Elephants spotted 'wrestling' each other

There are less than 25,000 Indian elephants in the wild

Two elephant siblings have gone viral after they were spotted "wrestling" each other at a Czech zoo.

The pictures were taken at the Prague Zoo by Czech national Lucie Štěpničková on Aug. 27, British news agency SWNS reports. They show Amalee climbing on her older sister Lakuna's back in a display of affection.

“They like to have fun together," Štěpničková said, adding Amalee is very often “happy to climb on her sister's back."

Two juvenile elephants have been caught on camera wrestling with each other. Taken at Prague Zoo, the adorable pics show Amalee the elephant climbing on her big sister Lakuna's back in a beautiful display of affection. (SWNS)

Two juvenile elephants have been caught on camera wrestling with each other. Taken at Prague Zoo, the adorable pics show Amalee the elephant climbing on her big sister Lakuna's back in a beautiful display of affection. (SWNS)

ELEPHANT GOES VIRAL AFTER PICTURES SHOW IT USING ITS TRUNK AS A SNORKEL

Štěpničková, who also recently took pictures of gorilla siblings cuddling each other, added both elephants are around the same size at 550 pounds, though Amalee was larger at birth.

"Sometimes she climbs a rock," Štěpničková continued. "She misses almost no opportunity to at least try.''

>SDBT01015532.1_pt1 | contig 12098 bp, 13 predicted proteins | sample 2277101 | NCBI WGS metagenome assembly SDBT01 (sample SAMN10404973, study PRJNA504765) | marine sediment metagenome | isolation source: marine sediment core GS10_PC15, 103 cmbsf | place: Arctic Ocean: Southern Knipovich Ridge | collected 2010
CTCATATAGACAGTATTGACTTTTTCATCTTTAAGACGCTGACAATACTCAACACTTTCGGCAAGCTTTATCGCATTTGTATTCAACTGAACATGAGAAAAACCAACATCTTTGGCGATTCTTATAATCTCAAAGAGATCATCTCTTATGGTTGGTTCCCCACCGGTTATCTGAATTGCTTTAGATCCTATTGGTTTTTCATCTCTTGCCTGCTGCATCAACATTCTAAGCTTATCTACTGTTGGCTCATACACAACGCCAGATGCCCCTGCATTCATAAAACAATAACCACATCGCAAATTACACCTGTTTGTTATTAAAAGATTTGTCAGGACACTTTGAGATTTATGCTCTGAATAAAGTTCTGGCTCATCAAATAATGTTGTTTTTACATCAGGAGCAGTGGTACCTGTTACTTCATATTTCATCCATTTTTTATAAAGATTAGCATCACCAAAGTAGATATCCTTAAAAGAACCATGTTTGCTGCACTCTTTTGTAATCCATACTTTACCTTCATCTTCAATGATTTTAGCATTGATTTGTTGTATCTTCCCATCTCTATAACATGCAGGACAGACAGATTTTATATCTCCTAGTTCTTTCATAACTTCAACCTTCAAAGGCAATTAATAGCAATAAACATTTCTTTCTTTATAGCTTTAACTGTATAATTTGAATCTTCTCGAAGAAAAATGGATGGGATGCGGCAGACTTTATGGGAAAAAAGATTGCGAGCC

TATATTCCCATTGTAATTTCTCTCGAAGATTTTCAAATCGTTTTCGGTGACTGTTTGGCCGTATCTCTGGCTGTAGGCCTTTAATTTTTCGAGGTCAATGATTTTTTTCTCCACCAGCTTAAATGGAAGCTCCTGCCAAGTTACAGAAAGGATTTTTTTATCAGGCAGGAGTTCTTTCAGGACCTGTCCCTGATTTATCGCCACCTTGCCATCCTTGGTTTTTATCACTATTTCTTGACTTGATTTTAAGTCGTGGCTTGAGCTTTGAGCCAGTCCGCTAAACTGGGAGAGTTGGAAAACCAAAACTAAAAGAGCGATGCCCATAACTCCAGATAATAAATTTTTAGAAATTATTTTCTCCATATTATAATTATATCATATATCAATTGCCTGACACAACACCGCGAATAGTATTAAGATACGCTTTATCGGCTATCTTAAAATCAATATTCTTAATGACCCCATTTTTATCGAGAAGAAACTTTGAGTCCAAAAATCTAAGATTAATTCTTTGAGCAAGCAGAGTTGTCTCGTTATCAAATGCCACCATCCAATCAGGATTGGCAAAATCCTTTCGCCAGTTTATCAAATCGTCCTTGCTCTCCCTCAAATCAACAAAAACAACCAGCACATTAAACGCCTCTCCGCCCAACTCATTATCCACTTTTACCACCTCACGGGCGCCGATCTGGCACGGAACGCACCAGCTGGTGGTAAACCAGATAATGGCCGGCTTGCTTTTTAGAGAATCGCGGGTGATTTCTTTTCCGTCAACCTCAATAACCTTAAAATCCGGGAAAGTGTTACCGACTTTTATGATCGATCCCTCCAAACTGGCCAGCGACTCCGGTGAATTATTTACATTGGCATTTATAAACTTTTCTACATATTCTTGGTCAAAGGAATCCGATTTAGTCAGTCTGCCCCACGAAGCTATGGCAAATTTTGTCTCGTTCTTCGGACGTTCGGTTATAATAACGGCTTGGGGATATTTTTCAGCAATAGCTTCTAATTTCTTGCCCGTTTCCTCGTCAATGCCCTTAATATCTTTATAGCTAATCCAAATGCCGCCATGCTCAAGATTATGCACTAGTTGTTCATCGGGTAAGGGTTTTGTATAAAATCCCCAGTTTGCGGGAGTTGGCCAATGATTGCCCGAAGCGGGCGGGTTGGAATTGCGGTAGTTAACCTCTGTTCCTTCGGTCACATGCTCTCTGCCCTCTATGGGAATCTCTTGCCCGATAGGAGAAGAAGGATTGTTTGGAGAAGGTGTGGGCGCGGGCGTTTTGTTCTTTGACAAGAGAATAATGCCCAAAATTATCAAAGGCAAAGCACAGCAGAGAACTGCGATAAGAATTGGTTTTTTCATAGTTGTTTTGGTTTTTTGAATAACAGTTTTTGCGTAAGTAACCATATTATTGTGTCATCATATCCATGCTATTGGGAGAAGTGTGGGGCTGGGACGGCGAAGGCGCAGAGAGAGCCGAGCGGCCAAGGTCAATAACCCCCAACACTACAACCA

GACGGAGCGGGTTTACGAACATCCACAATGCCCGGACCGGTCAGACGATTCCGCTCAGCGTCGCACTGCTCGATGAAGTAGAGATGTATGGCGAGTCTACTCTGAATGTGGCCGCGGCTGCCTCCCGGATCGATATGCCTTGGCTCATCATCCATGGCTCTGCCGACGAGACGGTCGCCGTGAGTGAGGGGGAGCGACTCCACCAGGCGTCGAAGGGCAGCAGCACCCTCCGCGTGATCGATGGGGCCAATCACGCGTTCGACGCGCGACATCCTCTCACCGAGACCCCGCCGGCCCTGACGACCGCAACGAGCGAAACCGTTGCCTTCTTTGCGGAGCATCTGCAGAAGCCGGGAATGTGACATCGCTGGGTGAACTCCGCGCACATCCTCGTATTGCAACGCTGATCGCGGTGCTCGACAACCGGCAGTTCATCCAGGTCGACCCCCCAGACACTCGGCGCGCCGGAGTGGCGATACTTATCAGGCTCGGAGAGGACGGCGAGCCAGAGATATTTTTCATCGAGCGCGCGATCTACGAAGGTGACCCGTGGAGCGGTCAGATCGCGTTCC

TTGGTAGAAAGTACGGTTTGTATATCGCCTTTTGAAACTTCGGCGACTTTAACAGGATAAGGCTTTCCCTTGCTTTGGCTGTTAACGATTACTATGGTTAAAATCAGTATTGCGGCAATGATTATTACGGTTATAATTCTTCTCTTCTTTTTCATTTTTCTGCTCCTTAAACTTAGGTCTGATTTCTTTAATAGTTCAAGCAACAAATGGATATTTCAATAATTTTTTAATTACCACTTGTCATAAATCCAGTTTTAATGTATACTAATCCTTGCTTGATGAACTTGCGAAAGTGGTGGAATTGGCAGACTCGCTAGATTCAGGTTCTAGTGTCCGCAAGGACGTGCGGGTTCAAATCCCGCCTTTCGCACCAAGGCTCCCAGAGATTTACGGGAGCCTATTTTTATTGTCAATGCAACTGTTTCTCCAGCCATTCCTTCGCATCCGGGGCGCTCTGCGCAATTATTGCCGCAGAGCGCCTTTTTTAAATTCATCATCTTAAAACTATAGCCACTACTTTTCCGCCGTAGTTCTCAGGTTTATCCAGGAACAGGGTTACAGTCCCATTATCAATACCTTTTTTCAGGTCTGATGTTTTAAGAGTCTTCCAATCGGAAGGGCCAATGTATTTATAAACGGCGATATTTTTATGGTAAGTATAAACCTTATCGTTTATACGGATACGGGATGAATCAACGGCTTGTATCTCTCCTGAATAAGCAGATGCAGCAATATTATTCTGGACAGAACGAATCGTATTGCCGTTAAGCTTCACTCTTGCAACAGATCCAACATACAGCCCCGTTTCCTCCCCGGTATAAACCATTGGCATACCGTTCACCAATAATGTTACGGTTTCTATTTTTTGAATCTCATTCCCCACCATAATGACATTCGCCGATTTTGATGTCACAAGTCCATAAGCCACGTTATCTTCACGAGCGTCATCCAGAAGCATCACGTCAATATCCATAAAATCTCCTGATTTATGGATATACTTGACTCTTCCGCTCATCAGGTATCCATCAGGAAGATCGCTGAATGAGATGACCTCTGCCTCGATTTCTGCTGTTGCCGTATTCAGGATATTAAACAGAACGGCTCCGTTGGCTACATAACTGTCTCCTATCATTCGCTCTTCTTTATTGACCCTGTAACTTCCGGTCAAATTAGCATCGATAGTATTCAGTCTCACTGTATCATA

Two juvenile elephants have been caught on camera wrestling with each other. Taken at Prague Zoo, the adorable pics show Amalee the elephant climbing on her big sister Lakuna's back in a beautiful display of affection. 

Two juvenile elephants have been caught on camera wrestling with each other. Taken at Prague Zoo, the adorable pics show Amalee the elephant climbing on her big sister Lakuna's back in a beautiful display of affection. 

The Prague Zoo is home to the Elephant Valley compound, the "largest elephant exhibit" in the history of the zoo, according to the zoo's website. It is home to eight Indian elephants, including the first elephant calf born in the country.

Indian elephants are among the largest land animals on Earth, spending more than 19 hours a day feeding, according to the World Wildlife Fund. Considered endangered, there are less than 25,000 Indian elephants in the wild.

"They feed mainly on grasses, but large amounts of tree bark, roots, leaves and small stems are also eaten," WWF added. "Cultivated crops such as bananas, rice and sugarcane are favored foods as well. Since they need to drink at least once a day, these elephants are always close to a source of fresh water."

CLICK HERE TO GET THE FOX NEWS APP